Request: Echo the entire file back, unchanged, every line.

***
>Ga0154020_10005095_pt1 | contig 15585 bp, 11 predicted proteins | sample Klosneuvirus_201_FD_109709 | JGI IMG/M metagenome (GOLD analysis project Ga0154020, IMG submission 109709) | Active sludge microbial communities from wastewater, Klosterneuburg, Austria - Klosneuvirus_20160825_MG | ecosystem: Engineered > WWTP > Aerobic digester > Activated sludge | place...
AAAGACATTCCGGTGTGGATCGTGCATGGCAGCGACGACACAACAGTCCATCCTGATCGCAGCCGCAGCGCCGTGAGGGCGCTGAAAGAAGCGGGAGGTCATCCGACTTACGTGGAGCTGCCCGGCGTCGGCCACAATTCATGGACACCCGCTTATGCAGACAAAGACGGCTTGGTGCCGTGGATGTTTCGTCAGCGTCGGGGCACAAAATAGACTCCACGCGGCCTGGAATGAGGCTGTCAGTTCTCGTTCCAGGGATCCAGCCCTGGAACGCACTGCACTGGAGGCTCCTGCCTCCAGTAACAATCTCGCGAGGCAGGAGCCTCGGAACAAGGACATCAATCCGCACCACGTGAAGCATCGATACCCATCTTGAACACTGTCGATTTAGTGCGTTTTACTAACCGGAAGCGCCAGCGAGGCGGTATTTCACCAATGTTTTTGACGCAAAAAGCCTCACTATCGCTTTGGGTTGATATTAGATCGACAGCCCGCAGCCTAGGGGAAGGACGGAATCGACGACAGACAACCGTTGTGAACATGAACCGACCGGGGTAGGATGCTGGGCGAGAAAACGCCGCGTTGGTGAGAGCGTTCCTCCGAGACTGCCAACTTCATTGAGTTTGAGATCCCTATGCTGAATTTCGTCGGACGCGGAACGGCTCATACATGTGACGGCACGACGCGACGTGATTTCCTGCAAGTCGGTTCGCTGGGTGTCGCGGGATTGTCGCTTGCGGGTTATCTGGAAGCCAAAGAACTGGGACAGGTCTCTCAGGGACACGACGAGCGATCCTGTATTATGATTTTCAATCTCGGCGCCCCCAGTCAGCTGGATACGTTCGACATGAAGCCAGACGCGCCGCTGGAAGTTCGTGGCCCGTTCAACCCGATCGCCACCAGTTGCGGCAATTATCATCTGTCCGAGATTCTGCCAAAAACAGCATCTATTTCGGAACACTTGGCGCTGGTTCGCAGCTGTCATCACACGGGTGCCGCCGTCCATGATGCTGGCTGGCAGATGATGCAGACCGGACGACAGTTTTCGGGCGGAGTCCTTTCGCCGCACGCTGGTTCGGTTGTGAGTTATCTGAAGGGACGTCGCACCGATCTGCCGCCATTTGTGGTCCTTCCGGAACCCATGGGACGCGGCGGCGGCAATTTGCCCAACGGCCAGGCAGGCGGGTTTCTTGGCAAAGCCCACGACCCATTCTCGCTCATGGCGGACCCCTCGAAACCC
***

>Ga0154020_10005095_pt1 | contig 15585 bp, 11 predicted proteins | sample Klosneuvirus_201_FD_109709 | JGI IMG/M metagenome (GOLD analysis project Ga0154020, IMG submission 109709) | Active sludge microbial communities from wastewater, Klosterneuburg, Austria - Klosneuvirus_20160825_MG | ecosystem: Engineered > WWTP > Aerobic digester > Activated sludge | place...
AAAGACATTCCGGTGTGGATCGTGCATGGCAGCGACGACACAACAGTCCATCCTGATCGCAGCCGCAGCGCCGTGAGGGCGCTGAAAGAAGCGGGAGGTCATCCGACTTACGTGGAGCTGCCCGGCGTCGGCCACAATTCATGGACACCCGCTTATGCAGACAAAGACGGCTTGGTGCCGTGGATGTTTCGTCAGCGTCGGGGCACAAAATAGACTCCACGCGGCCTGGAATGAGGCTGTCAGTTCTCGTTCCAGGGATCCAGCCCTGGAACGCACTGCACTGGAGGCTCCTGCCTCCAGTAACAATCTCGCGAGGCAGGAGCCTCGGAACAAGGACATCAATCCGCACCACGTGAAGCATCGATACCCATCTTGAACACTGTCGATTTAGTGCGTTTTACTAACCGGAAGCGCCAGCGAGGCGGTATTTCACCAATGTTTTTGACGCAAAAAGCCTCACTATCGCTTTGGGTTGATATTAGATCGACAGCCCGCAGCCTAGGGGAAGGACGGAATCGACGACAGACAACCGTTGTGAACATGAACCGACCGGGGTAGGATGCTGGGCGAGAAAACGCCGCGTTGGTGAGAGCGTTCCTCCGAGACTGCCAACTTCATTGAGTTTGAGATCCCTATGCTGAATTTCGTCGGACGCGGAACGGCTCATACATGTGACGGCACGACGCGACGTGATTTCCTGCAAGTCGGTTCGCTGGGTGTCGCGGGATTGTCGCTTGCGGGTTATCTGGAAGCCAAAGAACTGGGACAGGTCTCTCAGGGACACGACGAGCGATCCTGTATTATGATTTTCAATCTCGGCGCCCCCAGTCAGCTGGATACGTTCGACATGAAGCCAGACGCGCCGCTGGAAGTTCGTGGCCCGTTCAACCCGATCGCCACCAGTTGCGGCAATTATCATCTGTCCGAGATTCTGCCAAAAACAGCATCTATTTCGGAACACTTGGCGCTGGTTCGCAGCTGTCATCACACGGGTGCCGCCGTCCATGATGCTGGCTGGCAGATGATGCAGACCGGACGACAGTTTTCGGGCGGAGTCCTTTCGCCGCACGCTGGTTCGGTTGTGAGTTATCTGAAGGGACGTCGCACCGATCTGCCGCCATTTGTGGTCCTTCCGGAACCCATGGGACGCGGCGGCGGCAATTTGCCCAACGGCCAGGCAGGCGGGTTTCTTGGCAAAGCCCACGACCCATTCTCGCTCATGGCGGACCCCTCGAAACCC